“Yahweh scattered them abroad”. It is not difficult to see how. Other men, seeing what they are about, attack them before it is too late, as Nimrod would later (10:10). (Alternatively there may have been climactic storms and lightning striking the city which caused them to flee in terror, or disease and pestilence and famine may have caused their flight. Whatever it was they fled never to return). Thus their efforts have proved in vain and they are scattered. The final result will be that their languages will begin to change until they are dialects, and will continue to change even more and establish more advanced systems, until they are unrecognisable to each other.
‘Therefore its name was called “Babel” (similar to ‘balel’ - to confound) because Yahweh there confounded the language of all the earth, and from there Yahweh scattered them abroad on the face of the earth.’
Bab - el means literally ‘the gate of god’ (compare Babylonian ‘bab ili’) but the writer makes a play on words to change it to signify confusion. The gate that these men thought would lead them to the gods resulted only in their confusion. So as the writer looks back on what happened he recognises what its final consequences were.
There is a partially parallel account of this event elsewhere where Ur-Nammu (3rd millennium BC) is seen as commanded by the gods to build a ziggurat, but the gods are then offended and throw it down, confusing men’s languages and scattering them over the earth. The throwing down of the tower is clearly an addition to the story suggesting that the Ur Nammu version is later than an earlier account on which Genesis is based. Unlike this story with its deep undertones that was but an example of the irascibility of the gods.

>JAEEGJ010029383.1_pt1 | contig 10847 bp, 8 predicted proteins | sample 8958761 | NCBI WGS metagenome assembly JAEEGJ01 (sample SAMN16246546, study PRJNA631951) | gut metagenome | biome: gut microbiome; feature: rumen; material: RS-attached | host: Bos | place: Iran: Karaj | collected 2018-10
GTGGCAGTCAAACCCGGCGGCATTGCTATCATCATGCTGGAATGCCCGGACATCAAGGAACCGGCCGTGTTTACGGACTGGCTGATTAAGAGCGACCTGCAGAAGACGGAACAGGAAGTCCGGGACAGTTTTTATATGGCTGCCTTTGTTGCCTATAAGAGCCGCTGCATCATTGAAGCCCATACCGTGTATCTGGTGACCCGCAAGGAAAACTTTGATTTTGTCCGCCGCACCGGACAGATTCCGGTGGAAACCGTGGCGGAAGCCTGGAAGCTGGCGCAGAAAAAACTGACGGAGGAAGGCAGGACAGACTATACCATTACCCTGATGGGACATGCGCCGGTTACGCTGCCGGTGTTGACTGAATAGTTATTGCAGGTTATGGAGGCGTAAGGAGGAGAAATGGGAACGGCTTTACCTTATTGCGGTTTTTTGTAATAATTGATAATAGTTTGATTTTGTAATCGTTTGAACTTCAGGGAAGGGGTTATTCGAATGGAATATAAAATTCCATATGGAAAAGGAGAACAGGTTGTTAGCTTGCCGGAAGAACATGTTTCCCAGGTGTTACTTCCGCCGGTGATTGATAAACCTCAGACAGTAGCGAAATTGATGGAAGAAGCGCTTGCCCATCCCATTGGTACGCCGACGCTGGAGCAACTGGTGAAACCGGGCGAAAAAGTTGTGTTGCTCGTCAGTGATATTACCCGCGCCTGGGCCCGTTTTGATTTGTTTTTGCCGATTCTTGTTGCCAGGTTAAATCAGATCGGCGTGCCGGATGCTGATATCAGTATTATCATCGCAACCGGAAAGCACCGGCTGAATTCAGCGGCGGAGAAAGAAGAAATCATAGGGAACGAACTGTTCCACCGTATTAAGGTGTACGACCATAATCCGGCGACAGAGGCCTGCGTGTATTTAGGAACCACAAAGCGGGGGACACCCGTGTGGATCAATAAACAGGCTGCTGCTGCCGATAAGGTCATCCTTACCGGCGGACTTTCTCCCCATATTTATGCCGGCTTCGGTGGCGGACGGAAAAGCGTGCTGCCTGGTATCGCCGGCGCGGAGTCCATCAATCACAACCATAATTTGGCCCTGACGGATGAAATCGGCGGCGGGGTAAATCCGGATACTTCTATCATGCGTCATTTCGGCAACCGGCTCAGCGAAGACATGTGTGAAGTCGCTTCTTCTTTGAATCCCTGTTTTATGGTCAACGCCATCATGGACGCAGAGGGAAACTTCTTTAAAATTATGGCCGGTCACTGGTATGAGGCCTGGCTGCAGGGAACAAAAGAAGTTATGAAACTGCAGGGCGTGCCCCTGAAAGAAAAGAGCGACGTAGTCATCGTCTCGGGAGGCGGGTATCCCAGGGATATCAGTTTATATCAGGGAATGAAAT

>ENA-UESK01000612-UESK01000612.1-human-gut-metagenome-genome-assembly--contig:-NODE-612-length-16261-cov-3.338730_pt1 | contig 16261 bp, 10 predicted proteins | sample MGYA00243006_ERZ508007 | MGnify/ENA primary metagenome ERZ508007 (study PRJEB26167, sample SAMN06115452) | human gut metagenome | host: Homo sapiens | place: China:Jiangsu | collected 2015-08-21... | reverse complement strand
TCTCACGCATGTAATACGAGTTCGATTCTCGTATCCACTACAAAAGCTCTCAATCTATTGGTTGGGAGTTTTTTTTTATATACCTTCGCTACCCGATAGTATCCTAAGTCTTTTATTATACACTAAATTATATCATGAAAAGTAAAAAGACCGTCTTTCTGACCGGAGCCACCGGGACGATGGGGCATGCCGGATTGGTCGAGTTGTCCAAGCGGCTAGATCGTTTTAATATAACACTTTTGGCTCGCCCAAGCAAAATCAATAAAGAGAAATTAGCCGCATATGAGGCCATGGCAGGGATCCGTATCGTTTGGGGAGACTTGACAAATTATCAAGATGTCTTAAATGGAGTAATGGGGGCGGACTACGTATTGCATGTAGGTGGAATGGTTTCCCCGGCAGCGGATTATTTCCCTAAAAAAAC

The final result is that mankind is to be scattered and split up. By their act of independence unity and brotherhood is gone. The world is no longer one.
The Birth of Abram (Genesis 11:10 b to 27a).
The genealogy that follows links Abram back to Shem. This was why God was to be blessed with regard to Shem (9:26). It would be through him that God’s man for the times would come. There is a chosen line reflected throughout chapters 1-11, and it leads up to Abram.
Genesis 11:10 b
‘Shem was a hundred years old and begat Arpachshad two years after the flood. And Shem lived after he begat Arpachshad five hundred years and begat sons and daughters.’